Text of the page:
Eldridge Stewart receives fellowship to support research on classical music in Haiti 

Lauren Eldridge Stewart, assistant professor of ethnomusicology, is on research leave while she works on a book-length manuscript about Haiti’s classical music tradition. 

Lauren Eldridge Stewart, assistant professor of ethnomusicology, has been awarded a six-month Career Enhancement Fellowship from the Institute for Citizens & Scholars. This new award funded by the Andrew W. Mellon Foundation, along with one she received last year from the Center for the Humanities, has provided Eldridge Stewart with two semesters of research leave to work on her book-length manuscript, Recital: Classical Music and Narrative Power in Haiti.

Eldridge Stewart, who often co-hosts live broadcasts of the St. Louis Symphony Orchestra for St. Louis Public Radio, researches the classical music tradition in Haiti. She has studied the country’s intensive summer music camps, which involve students of all ages and a staff of Haitian instructors and international volunteers. The camps are largely unknown in the mainstream music world, Eldridge Stewart said, but the model has been extremely influential on Haitian music culture.  

“Participants in the summer music camps…use classical music to shape narratives around multiple tiers of identity,” she explained in an interview with the Center for the Humanities. “They’re saying quite a bit with their choice in music.”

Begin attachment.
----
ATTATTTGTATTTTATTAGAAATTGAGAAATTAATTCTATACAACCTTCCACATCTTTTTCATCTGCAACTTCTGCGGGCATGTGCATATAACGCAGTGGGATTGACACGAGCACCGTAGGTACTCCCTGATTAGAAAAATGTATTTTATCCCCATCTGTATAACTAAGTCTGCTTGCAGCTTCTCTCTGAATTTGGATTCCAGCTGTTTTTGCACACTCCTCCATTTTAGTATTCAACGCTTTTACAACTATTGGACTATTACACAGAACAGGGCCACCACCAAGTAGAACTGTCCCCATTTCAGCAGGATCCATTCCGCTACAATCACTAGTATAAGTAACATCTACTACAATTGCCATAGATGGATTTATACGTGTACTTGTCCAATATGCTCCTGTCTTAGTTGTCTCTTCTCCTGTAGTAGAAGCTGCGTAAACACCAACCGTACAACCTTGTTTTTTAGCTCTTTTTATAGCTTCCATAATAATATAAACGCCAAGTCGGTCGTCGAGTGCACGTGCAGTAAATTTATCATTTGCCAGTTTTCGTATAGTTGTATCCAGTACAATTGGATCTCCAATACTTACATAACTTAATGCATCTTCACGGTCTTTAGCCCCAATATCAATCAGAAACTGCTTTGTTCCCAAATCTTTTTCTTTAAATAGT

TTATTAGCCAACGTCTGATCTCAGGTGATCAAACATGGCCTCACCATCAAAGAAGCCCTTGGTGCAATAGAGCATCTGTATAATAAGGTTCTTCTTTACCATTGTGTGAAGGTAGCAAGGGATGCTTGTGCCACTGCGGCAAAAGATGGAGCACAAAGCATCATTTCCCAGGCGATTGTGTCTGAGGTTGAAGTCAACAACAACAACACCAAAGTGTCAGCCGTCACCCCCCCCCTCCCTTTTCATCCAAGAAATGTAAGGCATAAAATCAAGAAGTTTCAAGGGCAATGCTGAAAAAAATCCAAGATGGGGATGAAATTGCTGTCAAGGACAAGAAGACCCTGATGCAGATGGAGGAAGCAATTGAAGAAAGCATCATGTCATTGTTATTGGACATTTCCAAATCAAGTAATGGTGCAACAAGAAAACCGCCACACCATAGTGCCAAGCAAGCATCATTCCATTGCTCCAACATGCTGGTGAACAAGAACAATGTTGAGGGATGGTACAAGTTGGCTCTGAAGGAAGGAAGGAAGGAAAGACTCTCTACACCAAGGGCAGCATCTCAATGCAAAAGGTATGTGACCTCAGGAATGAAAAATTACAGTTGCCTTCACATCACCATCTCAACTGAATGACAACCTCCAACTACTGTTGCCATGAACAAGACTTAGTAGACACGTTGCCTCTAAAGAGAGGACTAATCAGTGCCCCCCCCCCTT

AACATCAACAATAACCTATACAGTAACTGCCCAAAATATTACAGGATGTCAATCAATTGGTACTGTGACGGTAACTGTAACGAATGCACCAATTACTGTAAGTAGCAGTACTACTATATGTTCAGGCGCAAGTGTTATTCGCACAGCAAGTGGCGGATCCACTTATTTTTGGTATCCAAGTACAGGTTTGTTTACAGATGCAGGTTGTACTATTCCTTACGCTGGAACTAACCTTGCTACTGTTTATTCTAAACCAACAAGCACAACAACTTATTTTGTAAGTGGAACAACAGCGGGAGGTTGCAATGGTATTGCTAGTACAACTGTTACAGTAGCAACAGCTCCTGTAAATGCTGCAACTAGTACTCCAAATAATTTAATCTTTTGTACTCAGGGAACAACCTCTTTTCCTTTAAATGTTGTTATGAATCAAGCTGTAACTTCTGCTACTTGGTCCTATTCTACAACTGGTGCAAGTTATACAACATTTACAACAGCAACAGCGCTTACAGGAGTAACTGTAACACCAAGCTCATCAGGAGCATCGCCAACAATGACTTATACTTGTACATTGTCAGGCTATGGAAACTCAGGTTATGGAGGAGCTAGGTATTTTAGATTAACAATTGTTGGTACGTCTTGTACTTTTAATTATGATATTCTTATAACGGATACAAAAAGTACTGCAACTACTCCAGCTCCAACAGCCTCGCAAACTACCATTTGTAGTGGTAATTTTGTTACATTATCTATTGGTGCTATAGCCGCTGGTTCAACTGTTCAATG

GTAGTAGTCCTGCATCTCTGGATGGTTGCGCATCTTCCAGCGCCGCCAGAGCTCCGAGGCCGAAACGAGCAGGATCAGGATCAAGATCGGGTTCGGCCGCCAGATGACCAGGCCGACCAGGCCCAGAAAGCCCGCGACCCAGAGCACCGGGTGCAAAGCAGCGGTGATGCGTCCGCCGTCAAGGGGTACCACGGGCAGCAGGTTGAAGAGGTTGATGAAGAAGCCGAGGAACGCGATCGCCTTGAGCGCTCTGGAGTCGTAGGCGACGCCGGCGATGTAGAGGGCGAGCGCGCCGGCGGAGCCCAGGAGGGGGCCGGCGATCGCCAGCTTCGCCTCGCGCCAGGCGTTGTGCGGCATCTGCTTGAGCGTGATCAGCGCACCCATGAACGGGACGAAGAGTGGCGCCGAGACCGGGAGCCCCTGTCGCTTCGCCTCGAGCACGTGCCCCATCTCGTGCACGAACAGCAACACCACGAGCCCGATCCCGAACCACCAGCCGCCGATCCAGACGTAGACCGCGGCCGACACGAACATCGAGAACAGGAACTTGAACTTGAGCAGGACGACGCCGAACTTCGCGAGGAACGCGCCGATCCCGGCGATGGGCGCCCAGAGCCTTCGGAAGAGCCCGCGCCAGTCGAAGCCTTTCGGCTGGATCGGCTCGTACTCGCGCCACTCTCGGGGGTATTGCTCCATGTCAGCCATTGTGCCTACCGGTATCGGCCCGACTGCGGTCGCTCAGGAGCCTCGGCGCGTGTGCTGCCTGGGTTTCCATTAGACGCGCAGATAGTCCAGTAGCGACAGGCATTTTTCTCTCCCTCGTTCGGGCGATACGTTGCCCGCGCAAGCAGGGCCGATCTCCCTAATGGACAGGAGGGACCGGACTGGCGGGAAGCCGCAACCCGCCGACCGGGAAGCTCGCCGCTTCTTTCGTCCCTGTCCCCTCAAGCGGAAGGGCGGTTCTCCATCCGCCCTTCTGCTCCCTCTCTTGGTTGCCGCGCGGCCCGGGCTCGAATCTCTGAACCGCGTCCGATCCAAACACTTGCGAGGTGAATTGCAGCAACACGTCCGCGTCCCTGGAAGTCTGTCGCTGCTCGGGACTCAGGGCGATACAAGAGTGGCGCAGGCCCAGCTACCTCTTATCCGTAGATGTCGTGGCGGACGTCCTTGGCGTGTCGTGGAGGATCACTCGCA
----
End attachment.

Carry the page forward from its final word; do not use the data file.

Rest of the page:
While Eldridge Stewart’s work has allowed her to explore other interesting questions (How do Haitian musicians transport their pianos to the tops of tall hills?), her main focus has been understanding the rigor and perfectionism these communities apply to their music.

“People sink extraordinary resources into the practice, learning, and performing of this music. … And I want to know why,” Eldridge Stewart said. “What’s behind that desire to engage in music that’s been around for hundreds of years?” 

Eldridge Stewart appreciates the time and the community afforded by both fellowships. “It's helpful to be in a community of scholars,” she said. “Thinking about all of the ways in which your work can talk to people, not only in your discipline, but also outside of it.”  

She plans to return to the classroom in 2024.